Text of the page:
So, which fea­tures come as stan­dard with this all- new ac­tion? Well, for a start there’s that dis­tinc­tive, sidelever cock­ing sys­tem, the stan­dard Air Arms 10- shot ro­tary mag­a­zine, (two are sup­plied), a fully shrouded bar­rel with si­lencer op­tion, thumb- hole stock with fully ad­justable butt pad, two- stage trig­ger, manome­ter (pres­sure gauge),

and even a small spirit level mounted to the scope rail. At this point, it should be noted that the stock is fully am­bidex­trous, and in ad­di­tion, the cock­ing lever sys­tem has been de­signed to be eas­ily switched from one side to the other; so lefties shouldn’t feel left out.

As for that tasty wal­nut fur­ni­ture, it hails from the Minelli fac­tory in Italy, and the qual­ity fin­ish and ex­e­cu­tion are im­pres­sive to say the least. The de­sign it­self is ap­par­ently the work of three times World FT Cham­pion, Nick Jenk­in­son, and with a stylish and supremely func­tional thumb- hole con­fig­u­ra­tion, re­cessed ac­ces­sory rail in the fore end, an ad­justable, prop­erly con­cave rub­ber pad, and that flared sup­port­ive pis­tol grip, han­dling and con­trol are en­hanced.


Once you con­sider the huge in­vest­ment in state- of- the art CNC ma­chin­ery at Air Arms, then their ca­pa­bil­i­ties should come as no sur­prise That said, take a close look at the Gala­had’s flow­ing breech block, and it still draws gasps, for its de­tail and ex­quis­ite ex­e­cu­tion. Fine en­gi­neer­ing in­deed, and a bold state­ment of in­tent if ever there was one, from this highly re­garded brand.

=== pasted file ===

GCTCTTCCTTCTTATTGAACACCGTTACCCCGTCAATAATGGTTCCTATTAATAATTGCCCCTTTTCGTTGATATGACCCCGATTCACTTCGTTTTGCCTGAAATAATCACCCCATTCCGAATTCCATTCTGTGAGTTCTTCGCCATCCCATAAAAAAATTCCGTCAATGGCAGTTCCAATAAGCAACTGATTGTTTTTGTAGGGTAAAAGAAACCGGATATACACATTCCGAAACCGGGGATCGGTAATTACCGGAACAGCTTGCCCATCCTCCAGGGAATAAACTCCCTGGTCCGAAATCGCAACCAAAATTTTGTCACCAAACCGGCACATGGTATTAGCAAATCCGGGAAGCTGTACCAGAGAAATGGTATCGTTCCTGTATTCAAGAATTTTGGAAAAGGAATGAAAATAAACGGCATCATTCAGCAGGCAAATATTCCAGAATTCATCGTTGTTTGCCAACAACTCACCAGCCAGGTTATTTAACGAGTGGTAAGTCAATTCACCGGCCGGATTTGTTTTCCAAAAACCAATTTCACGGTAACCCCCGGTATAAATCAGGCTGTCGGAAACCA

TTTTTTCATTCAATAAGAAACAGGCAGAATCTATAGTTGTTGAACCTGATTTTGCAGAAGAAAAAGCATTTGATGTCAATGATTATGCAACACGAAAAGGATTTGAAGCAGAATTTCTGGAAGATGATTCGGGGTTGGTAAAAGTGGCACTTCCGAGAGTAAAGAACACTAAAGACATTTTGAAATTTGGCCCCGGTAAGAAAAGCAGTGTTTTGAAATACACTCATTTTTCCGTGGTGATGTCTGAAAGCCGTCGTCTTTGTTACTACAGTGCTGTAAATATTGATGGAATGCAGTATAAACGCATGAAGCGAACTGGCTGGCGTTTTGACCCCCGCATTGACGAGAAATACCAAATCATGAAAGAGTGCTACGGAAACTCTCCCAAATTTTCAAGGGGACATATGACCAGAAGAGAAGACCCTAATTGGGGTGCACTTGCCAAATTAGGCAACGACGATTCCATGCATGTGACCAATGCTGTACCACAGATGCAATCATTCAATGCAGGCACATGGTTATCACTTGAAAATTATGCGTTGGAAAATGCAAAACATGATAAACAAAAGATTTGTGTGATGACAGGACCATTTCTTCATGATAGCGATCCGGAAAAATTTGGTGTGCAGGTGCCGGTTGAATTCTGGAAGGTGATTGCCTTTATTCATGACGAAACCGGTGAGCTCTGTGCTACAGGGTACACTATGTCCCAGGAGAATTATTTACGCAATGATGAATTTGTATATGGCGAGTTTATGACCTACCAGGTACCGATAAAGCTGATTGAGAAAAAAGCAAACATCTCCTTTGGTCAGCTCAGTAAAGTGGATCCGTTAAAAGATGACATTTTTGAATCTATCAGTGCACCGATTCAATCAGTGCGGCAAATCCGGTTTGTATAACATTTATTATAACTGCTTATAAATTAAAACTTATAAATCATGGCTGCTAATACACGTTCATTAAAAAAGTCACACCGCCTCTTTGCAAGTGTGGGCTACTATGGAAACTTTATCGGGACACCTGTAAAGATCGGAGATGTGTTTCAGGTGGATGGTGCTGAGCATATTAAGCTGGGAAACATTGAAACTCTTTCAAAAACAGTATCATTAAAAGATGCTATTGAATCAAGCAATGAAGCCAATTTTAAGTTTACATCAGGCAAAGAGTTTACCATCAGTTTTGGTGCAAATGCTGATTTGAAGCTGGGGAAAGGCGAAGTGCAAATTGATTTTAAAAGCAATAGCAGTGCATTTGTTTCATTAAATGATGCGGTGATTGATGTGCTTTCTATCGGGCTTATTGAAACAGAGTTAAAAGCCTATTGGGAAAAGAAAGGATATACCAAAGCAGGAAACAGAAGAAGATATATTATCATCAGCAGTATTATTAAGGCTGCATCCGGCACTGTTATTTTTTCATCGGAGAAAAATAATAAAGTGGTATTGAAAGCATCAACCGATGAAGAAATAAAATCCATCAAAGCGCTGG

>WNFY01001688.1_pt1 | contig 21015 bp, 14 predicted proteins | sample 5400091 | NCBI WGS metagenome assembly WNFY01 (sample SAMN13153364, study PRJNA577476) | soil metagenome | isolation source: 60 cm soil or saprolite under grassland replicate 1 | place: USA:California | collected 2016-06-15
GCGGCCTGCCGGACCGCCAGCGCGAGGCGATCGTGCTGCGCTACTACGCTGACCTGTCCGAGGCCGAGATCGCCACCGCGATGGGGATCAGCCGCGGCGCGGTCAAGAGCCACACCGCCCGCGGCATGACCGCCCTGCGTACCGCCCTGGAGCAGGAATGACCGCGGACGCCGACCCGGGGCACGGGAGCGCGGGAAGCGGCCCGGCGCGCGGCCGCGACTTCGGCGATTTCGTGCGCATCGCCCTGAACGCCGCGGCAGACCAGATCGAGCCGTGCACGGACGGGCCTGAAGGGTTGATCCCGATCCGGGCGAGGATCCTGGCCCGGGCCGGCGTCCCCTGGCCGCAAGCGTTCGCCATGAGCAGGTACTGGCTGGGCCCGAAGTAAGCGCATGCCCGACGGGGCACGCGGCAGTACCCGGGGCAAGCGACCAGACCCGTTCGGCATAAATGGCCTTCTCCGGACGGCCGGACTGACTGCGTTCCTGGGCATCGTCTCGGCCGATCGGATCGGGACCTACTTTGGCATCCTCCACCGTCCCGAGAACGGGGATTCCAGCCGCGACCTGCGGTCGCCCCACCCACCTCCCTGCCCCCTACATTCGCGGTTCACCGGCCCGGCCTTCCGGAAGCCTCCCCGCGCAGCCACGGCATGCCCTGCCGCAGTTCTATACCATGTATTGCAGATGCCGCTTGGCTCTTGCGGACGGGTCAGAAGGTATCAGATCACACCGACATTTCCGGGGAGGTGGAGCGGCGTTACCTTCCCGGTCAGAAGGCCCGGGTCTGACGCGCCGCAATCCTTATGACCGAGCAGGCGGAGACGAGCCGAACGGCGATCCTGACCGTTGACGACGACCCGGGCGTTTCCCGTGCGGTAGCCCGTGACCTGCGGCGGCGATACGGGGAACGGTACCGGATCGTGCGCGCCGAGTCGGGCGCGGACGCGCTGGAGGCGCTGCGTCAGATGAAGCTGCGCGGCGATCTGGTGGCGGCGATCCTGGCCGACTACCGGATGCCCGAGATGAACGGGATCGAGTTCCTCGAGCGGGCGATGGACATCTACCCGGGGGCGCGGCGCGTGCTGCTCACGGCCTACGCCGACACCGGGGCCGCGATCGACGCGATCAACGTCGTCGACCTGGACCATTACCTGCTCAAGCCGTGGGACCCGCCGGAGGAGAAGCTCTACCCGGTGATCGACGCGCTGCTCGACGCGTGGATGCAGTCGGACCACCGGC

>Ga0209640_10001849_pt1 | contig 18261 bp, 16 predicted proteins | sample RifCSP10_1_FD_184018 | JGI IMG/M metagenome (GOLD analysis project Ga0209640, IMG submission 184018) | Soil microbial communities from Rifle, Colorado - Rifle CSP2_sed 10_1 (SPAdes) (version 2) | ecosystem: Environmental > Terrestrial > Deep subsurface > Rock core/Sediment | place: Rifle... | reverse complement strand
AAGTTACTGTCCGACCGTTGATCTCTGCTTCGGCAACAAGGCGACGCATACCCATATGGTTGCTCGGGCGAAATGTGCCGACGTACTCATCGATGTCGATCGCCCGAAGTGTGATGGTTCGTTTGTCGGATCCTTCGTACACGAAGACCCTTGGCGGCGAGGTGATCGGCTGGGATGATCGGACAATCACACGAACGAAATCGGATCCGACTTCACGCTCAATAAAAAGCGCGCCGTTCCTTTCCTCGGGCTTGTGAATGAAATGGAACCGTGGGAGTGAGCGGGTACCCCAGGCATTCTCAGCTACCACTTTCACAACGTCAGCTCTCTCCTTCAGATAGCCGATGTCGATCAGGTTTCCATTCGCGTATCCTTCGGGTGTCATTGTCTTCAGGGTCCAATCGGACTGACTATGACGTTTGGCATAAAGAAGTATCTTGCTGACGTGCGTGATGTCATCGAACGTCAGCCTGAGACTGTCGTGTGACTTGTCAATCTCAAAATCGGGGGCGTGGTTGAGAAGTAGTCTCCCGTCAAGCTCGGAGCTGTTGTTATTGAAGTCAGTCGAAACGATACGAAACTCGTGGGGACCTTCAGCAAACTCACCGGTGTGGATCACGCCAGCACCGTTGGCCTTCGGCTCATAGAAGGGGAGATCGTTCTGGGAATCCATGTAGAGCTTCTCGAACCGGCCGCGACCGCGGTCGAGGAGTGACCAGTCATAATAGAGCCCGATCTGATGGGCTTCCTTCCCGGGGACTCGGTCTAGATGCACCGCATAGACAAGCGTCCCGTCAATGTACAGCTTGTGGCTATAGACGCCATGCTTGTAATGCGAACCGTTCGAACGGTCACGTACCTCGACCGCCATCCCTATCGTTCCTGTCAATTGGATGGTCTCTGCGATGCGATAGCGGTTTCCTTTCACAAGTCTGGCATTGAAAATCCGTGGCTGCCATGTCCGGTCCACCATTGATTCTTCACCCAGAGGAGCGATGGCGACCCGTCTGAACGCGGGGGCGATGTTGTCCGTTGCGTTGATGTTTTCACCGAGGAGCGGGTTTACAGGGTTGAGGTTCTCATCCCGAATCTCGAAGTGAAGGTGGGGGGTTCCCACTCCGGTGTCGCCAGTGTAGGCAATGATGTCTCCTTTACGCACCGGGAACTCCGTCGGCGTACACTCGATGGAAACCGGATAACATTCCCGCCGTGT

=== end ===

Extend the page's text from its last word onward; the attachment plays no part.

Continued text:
Bullpups re­quire the scope to be mounted far higher than nor­mal be­cause we are sight­ing above the ac­tion, and not be­hind it, as with a nor­mal con­fig­u­ra­tion. How man­u­fac­tur­ers deal with this varies, of­ten with the use of what’s termed an ‘in­ter­mount’. With the Gala­had, Air Arms have de­cided upon that spec­tac­u­lar seam­less breech block, and with a small spirit level in­cor­po­rated at the rear, to coun­ter­act cant – a prob­lem ac­cen­tu­ated given the height of the sight line – it’s all very neatly done. How­ever, there is a sig­nif­i­cant gap be­tween the fully- shrouded bar­rel and cylin­der that has at­tracted some

“By plac­ing the ac­tion to the back of the stock, balance, looks and han­dling are in­deed trans­formed”

neg­a­tive crit­i­cism where the visual pro­file is con­cerned, but I don’t see it be­ing a ma­jor con­cern, and the Gala­had’s looks are some­what slicker than many ri­vals, for sure.

Next month, we’ll get down to busi­ness, and see how this ex­cit­ing new model han­dles and per­forms, and it should be an eye- opener.

ABOVE: This lay­out cer­tainly makes for a short ri­fle

LEFT: Air Arms were late to the bullpup party, but the Gala­had is im­pres­sive

LEFT: Note the soft­touch cheek piece and mag­a­zine

ABOVE: Fancy a se­condary si­lencer? No prob­lem

ABOVE: An ac­ces­sory rail sits un­der­neath

Newspapers in English

Newspapers from UK

© PressReader. All rights reserved.